The mind wanders during an all-night drive, if it's a big road and you have it all to yourself. In the last two weeks I've gone from the Eastern Time Zone, to the Pacific Time Zone and back again. It was two weeks of night driving, mainly. Two weeks of all sorts of weather, every variety of coffee, several languages, an endless variety of landscapes, and virtually every human disposition in the civilized world. Herewith, random thoughts from the middle of the night:
* If fatigue is a problem, listen to music from your childhood. Sights, smells, people, places, experiences, happy moments and heart breaks, …they all have certain songs that bring them back to life. One song takes me back to a childhood playground, while another brings a family member back to life with that old easy going grace and humor. Old girlfriends have songs, as do favorite cities. Listening to music from the past is like visiting with people you love, ...like browsing through an interactive photo album.
* After a lengthy stretch of road with no sign of people anywhere, the lights of an approaching town seem strangely comforting.
* For some reason, road construction crews feel compelled to aim blindingly bright lights directly into the windshields of on-coming traffic. I speculate it allows construction workers to take faster evasive action when a vehicle careens toward them because the driver is totally blinded. It also has the bonus effect of preventing the motoring public from seeing how many workers it takes to stand around and watch a single piece of equipment operate.
* The stimulus law probably stimulated the orange traffic cone industry more than any other.
* No matter how numbing the fatigue, the soft hues of purple and red in the quiet minutes before the sun peaks over the horizon are the most energizing minutes of the day.
* An open-faced hamburger, resting under layers of chili, grated cheese and onions, is pure culinary bliss, though it's probably healthier to eat the plate.
* There is something about a desert landscape that looks beautiful and prehistoric.
* An impromptu visit with friends, particularly Ricochet friends, is a heaven-sent reprieve.
* After working all night, there is a decadent happiness about sleeping during the day when everyone else is awake and working. Conversely, truck stops are noisy places during the day, so the decadence is short lived.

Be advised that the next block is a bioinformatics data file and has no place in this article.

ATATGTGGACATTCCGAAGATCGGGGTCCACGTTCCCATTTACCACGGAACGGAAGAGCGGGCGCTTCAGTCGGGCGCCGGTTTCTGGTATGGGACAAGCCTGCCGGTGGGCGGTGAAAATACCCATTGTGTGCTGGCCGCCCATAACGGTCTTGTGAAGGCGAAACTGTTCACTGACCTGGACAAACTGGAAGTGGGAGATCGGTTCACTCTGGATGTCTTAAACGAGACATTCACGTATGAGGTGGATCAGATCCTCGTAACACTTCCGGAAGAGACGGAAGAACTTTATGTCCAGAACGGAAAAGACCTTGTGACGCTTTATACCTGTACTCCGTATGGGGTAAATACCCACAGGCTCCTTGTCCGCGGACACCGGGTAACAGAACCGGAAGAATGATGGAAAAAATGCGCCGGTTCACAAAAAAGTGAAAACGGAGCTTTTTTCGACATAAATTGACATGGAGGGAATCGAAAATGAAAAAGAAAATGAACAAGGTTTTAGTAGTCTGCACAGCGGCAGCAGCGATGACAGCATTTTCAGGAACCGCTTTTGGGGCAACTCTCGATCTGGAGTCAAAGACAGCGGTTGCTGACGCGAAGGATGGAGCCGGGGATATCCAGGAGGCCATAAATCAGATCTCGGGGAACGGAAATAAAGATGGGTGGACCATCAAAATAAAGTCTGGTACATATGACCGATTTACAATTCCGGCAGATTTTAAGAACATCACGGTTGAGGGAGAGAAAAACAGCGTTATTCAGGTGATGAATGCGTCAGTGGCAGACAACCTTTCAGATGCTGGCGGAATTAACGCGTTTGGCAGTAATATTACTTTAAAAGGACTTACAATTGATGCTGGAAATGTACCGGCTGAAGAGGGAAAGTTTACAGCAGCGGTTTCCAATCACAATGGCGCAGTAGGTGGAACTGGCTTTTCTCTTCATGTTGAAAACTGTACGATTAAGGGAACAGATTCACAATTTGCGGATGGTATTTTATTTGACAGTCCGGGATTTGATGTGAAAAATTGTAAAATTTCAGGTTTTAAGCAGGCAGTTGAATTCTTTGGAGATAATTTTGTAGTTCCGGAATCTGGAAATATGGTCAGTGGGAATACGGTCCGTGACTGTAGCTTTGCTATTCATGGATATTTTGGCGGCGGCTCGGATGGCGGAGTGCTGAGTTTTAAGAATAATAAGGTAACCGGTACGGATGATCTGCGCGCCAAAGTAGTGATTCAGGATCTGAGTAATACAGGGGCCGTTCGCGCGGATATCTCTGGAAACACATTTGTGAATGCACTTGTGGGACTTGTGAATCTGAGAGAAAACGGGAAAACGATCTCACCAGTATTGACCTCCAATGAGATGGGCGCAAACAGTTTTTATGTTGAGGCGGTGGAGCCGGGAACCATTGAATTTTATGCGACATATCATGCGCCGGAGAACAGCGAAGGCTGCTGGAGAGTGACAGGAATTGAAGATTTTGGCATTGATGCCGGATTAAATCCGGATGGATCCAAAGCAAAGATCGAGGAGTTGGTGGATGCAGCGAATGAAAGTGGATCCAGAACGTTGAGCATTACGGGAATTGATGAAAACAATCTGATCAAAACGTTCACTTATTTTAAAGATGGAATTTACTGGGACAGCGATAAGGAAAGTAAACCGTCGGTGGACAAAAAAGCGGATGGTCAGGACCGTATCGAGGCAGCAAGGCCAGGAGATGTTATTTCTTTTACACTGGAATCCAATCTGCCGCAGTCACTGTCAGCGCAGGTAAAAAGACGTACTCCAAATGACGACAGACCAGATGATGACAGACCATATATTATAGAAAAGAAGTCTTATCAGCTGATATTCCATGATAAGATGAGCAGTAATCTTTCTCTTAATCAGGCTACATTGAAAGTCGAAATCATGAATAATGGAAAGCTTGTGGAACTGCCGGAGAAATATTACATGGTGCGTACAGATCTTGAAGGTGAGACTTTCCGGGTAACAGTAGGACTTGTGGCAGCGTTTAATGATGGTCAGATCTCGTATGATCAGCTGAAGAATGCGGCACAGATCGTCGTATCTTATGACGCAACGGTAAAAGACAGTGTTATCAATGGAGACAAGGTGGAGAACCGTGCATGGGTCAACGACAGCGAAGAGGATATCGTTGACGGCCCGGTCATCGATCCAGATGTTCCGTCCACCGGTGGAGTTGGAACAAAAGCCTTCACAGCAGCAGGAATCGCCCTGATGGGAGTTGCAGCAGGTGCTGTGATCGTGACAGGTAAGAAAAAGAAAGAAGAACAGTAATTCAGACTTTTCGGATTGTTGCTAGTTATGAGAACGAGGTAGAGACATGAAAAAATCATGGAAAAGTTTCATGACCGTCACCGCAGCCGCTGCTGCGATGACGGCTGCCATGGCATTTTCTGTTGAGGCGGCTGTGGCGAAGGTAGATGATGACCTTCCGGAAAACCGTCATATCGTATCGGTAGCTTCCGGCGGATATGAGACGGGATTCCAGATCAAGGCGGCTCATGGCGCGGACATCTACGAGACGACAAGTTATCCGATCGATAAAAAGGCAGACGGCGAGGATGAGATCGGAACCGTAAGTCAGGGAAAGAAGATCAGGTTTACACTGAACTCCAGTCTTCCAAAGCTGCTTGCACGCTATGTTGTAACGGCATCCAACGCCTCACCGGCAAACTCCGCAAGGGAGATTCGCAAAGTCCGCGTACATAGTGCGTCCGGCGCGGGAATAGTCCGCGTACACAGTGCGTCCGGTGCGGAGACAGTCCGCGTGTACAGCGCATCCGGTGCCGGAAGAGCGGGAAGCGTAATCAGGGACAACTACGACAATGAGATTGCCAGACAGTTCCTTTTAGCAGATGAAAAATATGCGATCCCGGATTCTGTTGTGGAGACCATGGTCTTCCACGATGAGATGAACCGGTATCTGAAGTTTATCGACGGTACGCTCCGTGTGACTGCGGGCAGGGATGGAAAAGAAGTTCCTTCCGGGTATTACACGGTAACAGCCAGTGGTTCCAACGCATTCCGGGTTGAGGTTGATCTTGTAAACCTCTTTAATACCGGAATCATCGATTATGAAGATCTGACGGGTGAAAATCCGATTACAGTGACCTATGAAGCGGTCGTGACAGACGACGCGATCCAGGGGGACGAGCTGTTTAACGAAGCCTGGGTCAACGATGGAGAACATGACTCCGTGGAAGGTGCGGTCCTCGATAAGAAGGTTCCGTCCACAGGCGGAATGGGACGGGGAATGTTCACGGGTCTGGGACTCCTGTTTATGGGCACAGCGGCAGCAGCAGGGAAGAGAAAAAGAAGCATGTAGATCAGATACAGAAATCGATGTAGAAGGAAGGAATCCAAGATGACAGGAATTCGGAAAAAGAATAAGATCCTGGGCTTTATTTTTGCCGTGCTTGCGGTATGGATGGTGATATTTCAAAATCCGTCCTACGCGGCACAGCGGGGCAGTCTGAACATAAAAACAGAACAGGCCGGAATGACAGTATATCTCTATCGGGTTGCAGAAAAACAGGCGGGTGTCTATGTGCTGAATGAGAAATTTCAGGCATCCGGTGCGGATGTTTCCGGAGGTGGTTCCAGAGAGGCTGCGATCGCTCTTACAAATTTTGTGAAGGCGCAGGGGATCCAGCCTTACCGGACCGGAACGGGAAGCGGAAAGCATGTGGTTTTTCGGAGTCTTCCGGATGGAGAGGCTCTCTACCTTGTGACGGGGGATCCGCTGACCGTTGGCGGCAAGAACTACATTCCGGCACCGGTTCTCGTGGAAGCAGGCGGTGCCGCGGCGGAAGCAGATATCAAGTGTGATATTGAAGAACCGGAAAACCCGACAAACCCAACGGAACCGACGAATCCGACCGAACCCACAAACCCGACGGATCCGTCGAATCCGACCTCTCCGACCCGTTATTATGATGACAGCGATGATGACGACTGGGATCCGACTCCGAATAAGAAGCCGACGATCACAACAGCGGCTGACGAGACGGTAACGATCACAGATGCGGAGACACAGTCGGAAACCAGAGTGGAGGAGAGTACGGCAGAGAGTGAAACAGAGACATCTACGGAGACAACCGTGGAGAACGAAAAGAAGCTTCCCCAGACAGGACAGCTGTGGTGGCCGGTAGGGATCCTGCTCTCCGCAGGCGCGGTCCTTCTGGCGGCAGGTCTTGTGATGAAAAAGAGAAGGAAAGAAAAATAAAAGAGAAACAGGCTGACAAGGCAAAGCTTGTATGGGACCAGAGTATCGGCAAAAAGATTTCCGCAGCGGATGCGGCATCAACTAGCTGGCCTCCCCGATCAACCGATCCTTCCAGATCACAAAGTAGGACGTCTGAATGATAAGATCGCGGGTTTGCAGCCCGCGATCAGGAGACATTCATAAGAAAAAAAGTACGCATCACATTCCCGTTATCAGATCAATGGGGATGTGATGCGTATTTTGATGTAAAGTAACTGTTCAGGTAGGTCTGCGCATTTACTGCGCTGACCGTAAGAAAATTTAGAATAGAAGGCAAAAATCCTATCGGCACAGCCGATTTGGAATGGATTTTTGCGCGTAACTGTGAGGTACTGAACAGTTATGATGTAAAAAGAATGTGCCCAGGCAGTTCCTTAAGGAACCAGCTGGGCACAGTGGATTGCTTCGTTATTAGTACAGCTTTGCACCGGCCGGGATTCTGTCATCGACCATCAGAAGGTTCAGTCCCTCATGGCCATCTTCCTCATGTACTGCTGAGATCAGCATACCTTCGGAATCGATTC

* The best coffee is at sunrise. The worst coffee is something that claims to have lots of nuts in it. It tastes like it was strained through an old gym sock.
* It's called a Grand Slam breakfast because within the hour you'll be slamming the restroom door shut behind you.
* Most truckers seem to drive with more courtesy during hours of darkness. Maybe it's from flashing our lights at each other so much. Their chatter on the CB is more polite too.
* It's fascinating to see the little lights line up in the night sky on approach to a major airport, knowing that each of those tiny bright specks in the darkness represent an aircraft with perhaps a hundred or more souls onboard. The planes are perfectly spaced too. I wonder if they have brake lights.
* The rising moon looks preternatural, eery and ominous. Sort of like mail from the IRS.
* Most Cajun songs are in three quarter time, and most Dixieland Jazz songs can be broken down into 32-measure segments with sub-themes that go through a subtle change every 16 measures.
* At 3AM, you can go through most major cities like a liberal through a budget, like Newt through a premise, like Clinton through an intern, like Peter Robinson through a "last question," or Lileks though a segue, like EJHill through a digital photo, like, …well, …you get the idea.
* If you eat a pastry of some sort during the evening and you have to get out of the truck and talk to people the next morning, be sure to brush your midnight snack off of your shirt first.
* Another memory that brought a smile in the night: I'll never forget the young Asian lady who worked at the service center coffee shop on a New York toll road. So very helpful and unfailingly polite she was, though she struggled with the English language. I asked for "artificial sweetener," and she didn't understand. "Splenda?" I asked. She smiled and shrugged. I tried, "Nutra-Sweet." Her smile burst into happy understanding as she said, "Thank you. You sweet too!"